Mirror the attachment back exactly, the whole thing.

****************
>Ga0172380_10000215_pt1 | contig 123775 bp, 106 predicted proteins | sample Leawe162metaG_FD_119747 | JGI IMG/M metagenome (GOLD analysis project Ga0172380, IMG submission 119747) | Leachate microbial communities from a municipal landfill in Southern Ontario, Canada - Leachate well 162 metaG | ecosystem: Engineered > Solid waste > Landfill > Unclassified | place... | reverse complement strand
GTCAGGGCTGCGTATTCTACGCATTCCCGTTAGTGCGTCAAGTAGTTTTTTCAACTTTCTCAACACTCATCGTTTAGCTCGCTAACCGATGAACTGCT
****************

>Ga0172380_10000215_pt1 | contig 123775 bp, 106 predicted proteins | sample Leawe162metaG_FD_119747 | JGI IMG/M metagenome (GOLD analysis project Ga0172380, IMG submission 119747) | Leachate microbial communities from a municipal landfill in Southern Ontario, Canada - Leachate well 162 metaG | ecosystem: Engineered > Solid waste > Landfill > Unclassified | place... | reverse complement strand
GTCAGGGCTGCGTATTCTACGCATTCCCGTTAGTGCGTCAAGTAGTTTTTTCAACTTTCTCAACACTCATCGTTTAGCTCGCTAACCGATGAACTGCT